History of Wicca

Wicca began in prehistory, as ritual associated with fire, the hunt, animal fertility, plant propagation, tribal fertility and the curing of disease. Witches in their community had to be the doctor, the priest, among other things.

It developed into a religion which recognized a Supreme Deity, but realized that at their state of evolution, they "were incapable of understanding it". Instead, they worshiped what might be termed "under-Gods": the Goddess of fertility and her horned consort, the God of the hunt.

Wiccans continued their predominately Moon based worship, even as a mainly Sun-based faith of priests, the Druids, developed and evolved into the dominant religion of the Celts. By this time, Celtic society had gradually spread across Northern Europe into what is now England, France, Germany, Ireland, Netherlands, Scotland etc. They never formed a single political entity, but remained as many tribes who shared a common culture and religions.

Wicca reached a low ebb by the middle of the 20th century. Much of the theology and ritual had been lost. Wiccan covens had become so isolated that they had lost contact with each other.

Much of Christianity was derived from Wicca, Druidism and other Pagan sources. Which includes the sites of many cathedrals, the lives of many Christian saints (who were really pagan Goddesses and Gods), and many Christian holy days. There are many vestiges of Paganism which remain a part of our culture; e.g. Groundhog Day, Christmas, May Day, Halloween, the names of the days of the weeks and months of the year, common sayings, numerous traditions associated with holidays, etc. Refer to The Eight Sabbats of Witchcraft for more information on the similarities between traditional Wicca holidays and Christian holy days.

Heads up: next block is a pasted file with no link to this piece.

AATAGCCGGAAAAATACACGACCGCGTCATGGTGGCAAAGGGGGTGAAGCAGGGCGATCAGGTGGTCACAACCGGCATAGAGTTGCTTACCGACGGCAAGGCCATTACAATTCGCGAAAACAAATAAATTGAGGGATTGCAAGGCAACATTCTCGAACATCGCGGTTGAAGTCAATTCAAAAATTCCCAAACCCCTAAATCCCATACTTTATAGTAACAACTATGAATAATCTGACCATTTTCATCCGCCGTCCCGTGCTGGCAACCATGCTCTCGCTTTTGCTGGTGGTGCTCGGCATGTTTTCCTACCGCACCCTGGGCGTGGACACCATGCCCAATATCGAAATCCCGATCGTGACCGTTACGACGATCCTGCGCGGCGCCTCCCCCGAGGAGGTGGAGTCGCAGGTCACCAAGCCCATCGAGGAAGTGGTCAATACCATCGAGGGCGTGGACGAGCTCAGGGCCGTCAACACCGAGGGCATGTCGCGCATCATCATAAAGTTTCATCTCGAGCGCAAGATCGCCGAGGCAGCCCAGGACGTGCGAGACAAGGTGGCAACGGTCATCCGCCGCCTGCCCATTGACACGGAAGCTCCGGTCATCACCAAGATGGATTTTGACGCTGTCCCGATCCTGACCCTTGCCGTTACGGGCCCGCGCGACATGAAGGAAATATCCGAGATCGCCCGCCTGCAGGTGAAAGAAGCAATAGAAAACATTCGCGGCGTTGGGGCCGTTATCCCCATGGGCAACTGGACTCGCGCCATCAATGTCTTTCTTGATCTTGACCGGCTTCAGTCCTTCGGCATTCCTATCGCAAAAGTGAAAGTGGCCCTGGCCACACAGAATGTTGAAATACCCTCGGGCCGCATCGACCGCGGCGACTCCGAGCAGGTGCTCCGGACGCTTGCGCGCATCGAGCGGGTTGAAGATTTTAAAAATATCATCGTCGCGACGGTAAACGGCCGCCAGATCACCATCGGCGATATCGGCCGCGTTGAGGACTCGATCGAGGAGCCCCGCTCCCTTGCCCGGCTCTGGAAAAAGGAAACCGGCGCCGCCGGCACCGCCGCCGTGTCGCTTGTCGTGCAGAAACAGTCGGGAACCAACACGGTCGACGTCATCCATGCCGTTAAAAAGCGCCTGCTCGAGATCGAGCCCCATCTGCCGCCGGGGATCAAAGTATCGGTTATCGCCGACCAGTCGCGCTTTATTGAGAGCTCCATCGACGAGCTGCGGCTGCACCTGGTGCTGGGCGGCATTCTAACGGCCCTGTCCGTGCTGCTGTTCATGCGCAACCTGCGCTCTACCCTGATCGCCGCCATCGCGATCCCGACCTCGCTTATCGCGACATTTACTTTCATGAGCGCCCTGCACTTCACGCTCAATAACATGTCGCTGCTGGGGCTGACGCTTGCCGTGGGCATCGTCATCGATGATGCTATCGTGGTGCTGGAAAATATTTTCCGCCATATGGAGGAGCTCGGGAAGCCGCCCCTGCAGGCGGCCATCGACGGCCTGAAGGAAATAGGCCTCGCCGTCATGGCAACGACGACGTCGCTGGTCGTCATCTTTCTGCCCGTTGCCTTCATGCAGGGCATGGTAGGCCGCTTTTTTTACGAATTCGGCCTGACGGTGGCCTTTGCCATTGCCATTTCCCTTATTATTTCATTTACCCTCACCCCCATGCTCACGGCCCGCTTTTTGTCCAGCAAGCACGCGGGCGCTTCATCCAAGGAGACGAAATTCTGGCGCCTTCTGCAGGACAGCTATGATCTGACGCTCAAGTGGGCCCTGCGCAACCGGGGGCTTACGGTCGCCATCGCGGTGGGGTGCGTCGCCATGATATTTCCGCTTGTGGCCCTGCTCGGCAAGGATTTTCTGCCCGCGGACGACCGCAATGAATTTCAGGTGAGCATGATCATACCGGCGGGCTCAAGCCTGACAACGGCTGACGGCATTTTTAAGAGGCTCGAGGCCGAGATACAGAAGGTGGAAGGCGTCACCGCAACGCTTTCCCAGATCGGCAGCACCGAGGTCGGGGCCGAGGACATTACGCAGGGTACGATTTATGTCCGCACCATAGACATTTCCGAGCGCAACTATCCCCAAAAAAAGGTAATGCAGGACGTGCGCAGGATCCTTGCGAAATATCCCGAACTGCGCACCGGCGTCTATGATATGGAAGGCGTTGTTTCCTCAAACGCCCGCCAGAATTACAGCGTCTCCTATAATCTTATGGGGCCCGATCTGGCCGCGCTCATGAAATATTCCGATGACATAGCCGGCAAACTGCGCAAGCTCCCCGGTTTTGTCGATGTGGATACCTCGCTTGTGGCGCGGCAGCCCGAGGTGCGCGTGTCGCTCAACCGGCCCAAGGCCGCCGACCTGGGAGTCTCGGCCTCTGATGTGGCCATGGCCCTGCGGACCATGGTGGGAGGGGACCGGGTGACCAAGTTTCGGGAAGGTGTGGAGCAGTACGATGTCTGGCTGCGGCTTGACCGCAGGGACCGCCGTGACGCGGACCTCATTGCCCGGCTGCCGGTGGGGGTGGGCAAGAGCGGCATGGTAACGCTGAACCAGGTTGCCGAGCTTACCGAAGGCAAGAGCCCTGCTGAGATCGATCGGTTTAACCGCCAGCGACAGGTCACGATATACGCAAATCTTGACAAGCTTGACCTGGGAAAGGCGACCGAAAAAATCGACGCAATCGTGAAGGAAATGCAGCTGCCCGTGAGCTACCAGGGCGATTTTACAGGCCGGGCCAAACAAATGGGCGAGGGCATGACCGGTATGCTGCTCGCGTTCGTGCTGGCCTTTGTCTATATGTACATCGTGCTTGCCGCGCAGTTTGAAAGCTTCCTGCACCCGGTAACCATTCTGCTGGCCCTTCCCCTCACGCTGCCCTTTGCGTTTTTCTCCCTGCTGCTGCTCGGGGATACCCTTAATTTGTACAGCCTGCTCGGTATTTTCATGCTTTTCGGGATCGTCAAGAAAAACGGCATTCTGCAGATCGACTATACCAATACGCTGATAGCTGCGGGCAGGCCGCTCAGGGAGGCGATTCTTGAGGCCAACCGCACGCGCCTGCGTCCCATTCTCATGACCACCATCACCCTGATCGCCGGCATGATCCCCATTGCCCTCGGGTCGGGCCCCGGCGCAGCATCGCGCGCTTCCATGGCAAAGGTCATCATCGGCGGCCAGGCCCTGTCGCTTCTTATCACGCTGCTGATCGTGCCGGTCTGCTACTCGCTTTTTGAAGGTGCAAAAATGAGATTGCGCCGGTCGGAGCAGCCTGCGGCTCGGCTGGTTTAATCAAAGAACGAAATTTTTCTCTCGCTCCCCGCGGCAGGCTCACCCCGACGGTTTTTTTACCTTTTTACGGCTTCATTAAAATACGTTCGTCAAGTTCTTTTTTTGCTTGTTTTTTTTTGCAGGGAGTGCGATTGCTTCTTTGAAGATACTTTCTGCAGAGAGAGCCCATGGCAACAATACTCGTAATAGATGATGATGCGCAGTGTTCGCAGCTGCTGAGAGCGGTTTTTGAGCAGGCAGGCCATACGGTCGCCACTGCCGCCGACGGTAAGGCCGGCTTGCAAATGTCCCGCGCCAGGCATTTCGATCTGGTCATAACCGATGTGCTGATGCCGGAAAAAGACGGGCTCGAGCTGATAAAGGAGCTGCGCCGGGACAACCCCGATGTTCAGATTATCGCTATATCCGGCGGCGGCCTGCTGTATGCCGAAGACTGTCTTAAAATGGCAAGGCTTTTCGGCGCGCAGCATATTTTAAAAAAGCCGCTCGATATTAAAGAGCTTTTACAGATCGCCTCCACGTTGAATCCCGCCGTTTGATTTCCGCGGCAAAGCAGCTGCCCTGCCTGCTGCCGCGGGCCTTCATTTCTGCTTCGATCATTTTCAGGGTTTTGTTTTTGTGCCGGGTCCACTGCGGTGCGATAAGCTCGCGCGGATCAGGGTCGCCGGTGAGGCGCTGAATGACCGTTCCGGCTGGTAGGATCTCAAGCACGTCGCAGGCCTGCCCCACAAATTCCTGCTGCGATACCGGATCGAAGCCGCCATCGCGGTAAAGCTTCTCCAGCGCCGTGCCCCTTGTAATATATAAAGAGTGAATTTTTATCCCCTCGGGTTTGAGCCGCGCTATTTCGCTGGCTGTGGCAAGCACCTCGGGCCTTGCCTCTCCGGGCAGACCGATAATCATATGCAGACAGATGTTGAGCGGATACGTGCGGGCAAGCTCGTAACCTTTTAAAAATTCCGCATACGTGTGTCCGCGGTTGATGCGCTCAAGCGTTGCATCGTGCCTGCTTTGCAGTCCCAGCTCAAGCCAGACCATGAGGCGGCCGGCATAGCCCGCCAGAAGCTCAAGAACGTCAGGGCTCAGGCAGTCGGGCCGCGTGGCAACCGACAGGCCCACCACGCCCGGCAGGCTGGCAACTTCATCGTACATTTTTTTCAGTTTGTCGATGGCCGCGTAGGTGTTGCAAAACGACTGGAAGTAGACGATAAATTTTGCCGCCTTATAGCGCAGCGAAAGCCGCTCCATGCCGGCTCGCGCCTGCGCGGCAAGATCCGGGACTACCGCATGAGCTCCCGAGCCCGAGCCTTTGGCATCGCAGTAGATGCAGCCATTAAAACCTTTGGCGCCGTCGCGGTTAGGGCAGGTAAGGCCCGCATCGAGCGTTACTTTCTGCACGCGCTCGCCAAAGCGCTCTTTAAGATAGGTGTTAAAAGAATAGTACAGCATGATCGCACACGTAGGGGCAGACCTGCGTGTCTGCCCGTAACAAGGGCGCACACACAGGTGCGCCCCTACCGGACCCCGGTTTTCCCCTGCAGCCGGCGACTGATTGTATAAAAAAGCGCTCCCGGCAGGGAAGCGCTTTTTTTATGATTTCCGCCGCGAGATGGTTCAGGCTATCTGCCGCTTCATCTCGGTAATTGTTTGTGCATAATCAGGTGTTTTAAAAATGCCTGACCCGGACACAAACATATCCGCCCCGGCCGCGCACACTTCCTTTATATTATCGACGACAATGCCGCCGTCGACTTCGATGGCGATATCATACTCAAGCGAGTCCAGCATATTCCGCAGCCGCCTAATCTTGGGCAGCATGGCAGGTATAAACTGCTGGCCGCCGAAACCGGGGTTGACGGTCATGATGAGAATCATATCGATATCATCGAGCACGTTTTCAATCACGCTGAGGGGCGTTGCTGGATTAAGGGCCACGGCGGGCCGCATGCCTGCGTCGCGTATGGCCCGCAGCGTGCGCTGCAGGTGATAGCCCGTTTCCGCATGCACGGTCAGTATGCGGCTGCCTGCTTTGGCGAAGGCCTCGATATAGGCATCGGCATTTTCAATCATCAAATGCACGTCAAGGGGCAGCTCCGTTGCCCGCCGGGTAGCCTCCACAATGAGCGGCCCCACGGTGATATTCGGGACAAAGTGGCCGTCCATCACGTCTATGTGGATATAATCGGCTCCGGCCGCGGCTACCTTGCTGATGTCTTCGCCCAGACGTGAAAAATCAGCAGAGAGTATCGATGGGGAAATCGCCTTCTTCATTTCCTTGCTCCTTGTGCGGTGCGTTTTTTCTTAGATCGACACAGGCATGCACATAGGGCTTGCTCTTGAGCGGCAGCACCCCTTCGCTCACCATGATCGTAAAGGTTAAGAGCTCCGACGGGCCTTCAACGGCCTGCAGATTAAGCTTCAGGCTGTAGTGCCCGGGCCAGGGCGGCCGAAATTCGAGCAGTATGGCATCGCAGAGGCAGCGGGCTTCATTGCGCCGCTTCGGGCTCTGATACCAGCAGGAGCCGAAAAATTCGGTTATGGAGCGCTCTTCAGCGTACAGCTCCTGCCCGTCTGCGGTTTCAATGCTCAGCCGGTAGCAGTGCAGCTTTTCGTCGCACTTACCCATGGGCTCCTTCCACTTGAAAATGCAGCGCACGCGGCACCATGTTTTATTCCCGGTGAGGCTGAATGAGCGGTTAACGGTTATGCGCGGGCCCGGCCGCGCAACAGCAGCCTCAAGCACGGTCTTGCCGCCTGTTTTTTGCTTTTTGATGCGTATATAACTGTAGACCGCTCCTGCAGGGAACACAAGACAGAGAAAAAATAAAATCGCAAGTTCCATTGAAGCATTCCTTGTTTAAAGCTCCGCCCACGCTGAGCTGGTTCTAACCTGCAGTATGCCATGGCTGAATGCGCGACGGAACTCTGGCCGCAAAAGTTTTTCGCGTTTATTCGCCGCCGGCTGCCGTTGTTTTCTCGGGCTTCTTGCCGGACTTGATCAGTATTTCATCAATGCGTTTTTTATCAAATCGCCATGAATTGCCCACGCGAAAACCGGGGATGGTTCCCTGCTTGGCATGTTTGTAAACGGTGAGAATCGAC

In order to gain a complete religious monopoly, the Christian Church decided during the 15th century to hunt down and burn believers of the Old Religion. The Church created an imaginary wicked religion, and said that Wiccans were evil Witches who followed that religion, sold their soul to Satan, etc (which is truly difficult since we don't believe in "satan"). Hundreds of thousands of suspected witches were exterminated during these "burning times" which lasted until 1792 in Europe and into the 1830's in South America. The Roman Catholic church burned witches, and the Protestant churches hung them. Wiccans went underground, and stayed out of sight until the middle of the 20th century.

Wicca emerged from the shadows in England in the 1950's with the publishing of books by Gerald Gardner. It has expanded at a furious rate in North America and Europe. They total about 200,000 in North America, where they have surpassed in numbers such established religions as Buddhism, the Quakers, and Unitarian-Universalism. The Canadian Census of 1991 recorded 5,530 Neo-Pagans, which would be mostly composed of Wiccans. However, the actual number is believed to be much greater, as many Wiccans are known to lie to the census taker rather than expose themselves to physical harm in the event that their faith became publicly known.

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